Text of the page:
The Internet Corporation for Assigned Names and Numbers (ICANN) has the task of creating and continually re-defining Internet Protocol (IP) - the language of the Internet. They oversee the function of standardizing technical protocols for the Internet root-servers, allowing communication to flow seamlessly and globally.
"To reach another person on the Internet you have to type an address into your computer - a name or a number. That address has to be unique so computers know where to find each other. ICANN coordinates these unique identifiers across the world. Without that coordination we wouldn't have one global Internet."
Incorporated as a not for profit public-benefit organization in California, ICANN labels itself a “private-public partnership.” ICANN’s organizational structure, mission statement, and by-laws were established based on recommendations from the Department of Commerce (DoC) in 1997. ICANN was to be responsible for the, “technical coordination of the [Domain Name System] DNS to the private sector in a manner that promotes stability and security, competition, bottom-up coordination, and representation.” To that end, ICANN uses a multi-stakeholder model and encourages EVERYONE on the Internet to participate in the decision-making processes which looks something like this:
ICANN has three physical Board Meetings a year in various locations throughout the world and all stakeholders are welcome including anyone who has an interest in contributing to the evolution of the Internet. The board meeting going on right now in Singapore will end tomorrow (June 24th) and the next one is scheduled for October in Dakar, Senagal. Most ICANN meetings are attended by stakeholders throughout the world via Internet Protocol -- what else. ICANN sells blocks of addresses to accredited registrars (Network Solutions, Go Daddy for example) who in turn sell domain names to the consumer. The de-centralization of registrars virtually created a new global industry where there was none before.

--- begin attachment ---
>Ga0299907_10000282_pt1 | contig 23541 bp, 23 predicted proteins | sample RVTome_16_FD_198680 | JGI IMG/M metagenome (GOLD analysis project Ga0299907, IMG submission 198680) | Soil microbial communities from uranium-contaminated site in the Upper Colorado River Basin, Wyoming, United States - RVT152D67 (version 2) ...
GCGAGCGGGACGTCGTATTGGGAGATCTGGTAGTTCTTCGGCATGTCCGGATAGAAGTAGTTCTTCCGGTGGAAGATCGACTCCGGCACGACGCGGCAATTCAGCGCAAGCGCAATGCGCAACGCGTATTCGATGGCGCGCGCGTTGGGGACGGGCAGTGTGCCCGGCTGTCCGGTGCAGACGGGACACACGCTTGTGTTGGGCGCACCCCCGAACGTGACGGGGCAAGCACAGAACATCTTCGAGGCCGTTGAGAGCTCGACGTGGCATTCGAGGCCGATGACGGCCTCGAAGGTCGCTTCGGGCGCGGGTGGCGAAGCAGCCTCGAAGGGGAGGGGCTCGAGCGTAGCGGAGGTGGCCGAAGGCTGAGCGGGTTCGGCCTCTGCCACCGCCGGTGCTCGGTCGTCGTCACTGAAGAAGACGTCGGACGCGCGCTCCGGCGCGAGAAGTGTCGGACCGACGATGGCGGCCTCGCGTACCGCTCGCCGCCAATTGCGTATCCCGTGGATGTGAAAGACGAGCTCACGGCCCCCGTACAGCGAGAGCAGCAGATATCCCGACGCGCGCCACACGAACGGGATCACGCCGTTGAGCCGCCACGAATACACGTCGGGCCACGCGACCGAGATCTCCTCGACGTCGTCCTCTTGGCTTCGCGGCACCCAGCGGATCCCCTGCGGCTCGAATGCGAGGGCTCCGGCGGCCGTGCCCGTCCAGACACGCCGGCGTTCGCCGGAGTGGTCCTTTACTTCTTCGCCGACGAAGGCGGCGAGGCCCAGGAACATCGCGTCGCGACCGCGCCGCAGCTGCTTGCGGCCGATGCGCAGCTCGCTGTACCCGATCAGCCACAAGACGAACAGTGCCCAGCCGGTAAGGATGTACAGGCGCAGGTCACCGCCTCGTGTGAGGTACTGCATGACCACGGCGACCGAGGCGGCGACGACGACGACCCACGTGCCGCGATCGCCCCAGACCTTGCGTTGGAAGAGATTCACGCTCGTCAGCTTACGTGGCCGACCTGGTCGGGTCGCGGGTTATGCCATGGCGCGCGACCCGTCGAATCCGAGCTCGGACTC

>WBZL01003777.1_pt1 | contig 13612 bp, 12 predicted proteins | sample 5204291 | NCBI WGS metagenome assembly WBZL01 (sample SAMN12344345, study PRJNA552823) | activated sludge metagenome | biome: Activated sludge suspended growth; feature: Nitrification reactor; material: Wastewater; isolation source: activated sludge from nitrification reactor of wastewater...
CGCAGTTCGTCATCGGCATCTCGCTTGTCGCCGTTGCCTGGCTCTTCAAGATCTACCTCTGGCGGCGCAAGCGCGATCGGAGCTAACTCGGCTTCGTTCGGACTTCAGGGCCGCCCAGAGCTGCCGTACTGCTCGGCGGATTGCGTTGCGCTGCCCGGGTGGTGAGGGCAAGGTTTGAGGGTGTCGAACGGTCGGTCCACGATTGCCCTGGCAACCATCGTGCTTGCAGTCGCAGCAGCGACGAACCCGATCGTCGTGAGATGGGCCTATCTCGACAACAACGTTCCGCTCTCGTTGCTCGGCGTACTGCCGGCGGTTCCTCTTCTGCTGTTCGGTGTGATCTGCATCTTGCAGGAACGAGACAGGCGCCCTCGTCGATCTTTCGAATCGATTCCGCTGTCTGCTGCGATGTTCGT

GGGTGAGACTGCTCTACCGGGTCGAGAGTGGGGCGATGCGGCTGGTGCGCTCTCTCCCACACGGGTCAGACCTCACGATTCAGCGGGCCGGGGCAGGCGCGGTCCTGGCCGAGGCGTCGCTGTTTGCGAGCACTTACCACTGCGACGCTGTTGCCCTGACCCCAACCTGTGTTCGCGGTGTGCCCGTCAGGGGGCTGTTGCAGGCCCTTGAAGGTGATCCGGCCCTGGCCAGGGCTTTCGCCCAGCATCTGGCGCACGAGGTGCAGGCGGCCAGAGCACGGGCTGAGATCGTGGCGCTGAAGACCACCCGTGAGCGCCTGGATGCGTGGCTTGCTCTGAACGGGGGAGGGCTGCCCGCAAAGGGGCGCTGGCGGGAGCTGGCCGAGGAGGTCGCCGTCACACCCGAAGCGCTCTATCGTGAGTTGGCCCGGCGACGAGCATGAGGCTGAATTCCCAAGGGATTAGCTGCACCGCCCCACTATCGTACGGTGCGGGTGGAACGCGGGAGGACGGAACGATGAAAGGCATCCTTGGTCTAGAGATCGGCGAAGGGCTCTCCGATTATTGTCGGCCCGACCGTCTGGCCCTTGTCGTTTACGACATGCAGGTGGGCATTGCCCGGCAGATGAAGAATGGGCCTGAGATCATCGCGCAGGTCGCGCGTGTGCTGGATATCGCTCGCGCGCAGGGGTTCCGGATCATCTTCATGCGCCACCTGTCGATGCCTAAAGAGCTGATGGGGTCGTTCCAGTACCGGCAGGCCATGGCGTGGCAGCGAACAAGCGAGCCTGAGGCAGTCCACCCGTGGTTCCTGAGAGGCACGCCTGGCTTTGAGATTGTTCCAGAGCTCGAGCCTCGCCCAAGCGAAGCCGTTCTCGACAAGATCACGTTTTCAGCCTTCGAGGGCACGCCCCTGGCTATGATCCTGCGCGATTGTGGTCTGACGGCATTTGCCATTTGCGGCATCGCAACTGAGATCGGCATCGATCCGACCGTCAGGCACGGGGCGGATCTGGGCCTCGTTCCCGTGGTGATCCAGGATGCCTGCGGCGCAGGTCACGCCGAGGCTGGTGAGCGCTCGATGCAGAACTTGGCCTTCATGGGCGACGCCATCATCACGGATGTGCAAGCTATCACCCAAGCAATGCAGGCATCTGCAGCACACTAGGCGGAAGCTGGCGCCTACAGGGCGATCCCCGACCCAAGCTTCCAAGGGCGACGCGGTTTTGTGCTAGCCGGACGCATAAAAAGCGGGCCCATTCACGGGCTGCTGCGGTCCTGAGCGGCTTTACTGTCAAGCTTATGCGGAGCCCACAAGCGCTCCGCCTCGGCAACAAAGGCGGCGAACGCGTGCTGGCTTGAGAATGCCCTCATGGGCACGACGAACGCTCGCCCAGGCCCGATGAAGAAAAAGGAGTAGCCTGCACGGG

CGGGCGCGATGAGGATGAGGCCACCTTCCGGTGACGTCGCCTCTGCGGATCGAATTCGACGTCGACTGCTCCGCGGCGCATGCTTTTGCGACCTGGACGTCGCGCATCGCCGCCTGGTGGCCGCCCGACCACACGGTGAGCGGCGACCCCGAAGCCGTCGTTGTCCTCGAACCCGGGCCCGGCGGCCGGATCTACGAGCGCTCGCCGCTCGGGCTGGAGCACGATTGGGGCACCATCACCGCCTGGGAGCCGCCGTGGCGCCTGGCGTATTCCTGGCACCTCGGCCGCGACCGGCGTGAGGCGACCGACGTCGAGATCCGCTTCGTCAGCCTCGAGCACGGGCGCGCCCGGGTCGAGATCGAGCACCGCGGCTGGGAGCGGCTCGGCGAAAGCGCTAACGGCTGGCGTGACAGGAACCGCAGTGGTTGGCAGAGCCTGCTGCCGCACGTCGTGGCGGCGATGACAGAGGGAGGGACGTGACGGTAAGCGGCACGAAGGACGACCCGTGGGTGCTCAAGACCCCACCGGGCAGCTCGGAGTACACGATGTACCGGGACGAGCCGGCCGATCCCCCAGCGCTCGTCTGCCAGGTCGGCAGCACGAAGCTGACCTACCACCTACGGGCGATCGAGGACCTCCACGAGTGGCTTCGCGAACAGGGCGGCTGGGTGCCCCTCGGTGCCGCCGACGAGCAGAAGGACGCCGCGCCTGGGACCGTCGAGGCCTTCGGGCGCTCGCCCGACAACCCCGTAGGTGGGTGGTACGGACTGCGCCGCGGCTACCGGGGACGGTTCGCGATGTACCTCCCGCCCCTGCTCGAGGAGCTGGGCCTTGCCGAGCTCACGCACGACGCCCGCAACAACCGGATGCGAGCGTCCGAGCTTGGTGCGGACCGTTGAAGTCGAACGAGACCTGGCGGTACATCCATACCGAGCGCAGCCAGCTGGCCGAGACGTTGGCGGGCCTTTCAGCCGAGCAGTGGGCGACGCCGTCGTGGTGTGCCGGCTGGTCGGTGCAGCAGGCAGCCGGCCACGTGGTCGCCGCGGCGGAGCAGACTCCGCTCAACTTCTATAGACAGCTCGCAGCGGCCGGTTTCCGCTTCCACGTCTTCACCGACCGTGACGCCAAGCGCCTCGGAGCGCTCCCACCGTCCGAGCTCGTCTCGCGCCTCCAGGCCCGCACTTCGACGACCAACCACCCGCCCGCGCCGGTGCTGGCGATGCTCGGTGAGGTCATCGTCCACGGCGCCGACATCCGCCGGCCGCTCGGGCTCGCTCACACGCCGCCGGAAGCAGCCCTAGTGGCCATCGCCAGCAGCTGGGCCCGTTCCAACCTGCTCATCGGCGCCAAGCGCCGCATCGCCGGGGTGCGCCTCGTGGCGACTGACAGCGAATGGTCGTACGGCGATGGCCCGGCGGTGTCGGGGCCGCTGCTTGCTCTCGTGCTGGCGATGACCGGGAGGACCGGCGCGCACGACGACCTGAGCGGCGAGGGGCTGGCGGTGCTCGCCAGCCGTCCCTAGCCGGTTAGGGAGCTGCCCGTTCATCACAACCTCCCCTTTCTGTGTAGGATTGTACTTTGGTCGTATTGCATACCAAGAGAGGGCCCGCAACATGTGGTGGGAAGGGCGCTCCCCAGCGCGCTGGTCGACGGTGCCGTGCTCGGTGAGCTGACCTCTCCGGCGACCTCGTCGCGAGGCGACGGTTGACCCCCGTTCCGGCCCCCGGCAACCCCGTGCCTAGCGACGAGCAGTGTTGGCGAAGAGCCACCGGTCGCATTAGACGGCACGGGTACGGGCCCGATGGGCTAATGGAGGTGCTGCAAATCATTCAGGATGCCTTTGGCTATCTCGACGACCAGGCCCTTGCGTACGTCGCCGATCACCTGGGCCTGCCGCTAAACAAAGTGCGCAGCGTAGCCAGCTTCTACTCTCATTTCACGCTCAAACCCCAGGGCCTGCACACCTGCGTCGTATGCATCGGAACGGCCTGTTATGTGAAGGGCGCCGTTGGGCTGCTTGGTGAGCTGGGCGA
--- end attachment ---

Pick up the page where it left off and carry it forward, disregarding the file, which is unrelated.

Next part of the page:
After Chad Pollitt published his "dot anything goes" blog there was an internal discussion as to whether or not it's worth the $185K to buy a "dot your company name here". When you consider the enormity of ICANN's global mandate and the number of customers they serve - currently two Billion Internet users - $185K seems like a bargain to me. Introducing new top level domains to the Internet's root servers can't be easy. No doubt Coke will pay $185K for .COKE and Amazon will surely come out with a .Amazon the minute it's available. I'm more curious as to who will lay out the $185K for .Soda, .Book, .Hotel, .Movie, and how about .Cats?
There is plenty of speculation surrounding the introduction of new top level domains and how it will affect inbound marketing strategies and SEO, but no one knows for sure. The Internet and its infrastructure is in constant flux and the best way to prepare for change is to know how it works and the history of its evolution.
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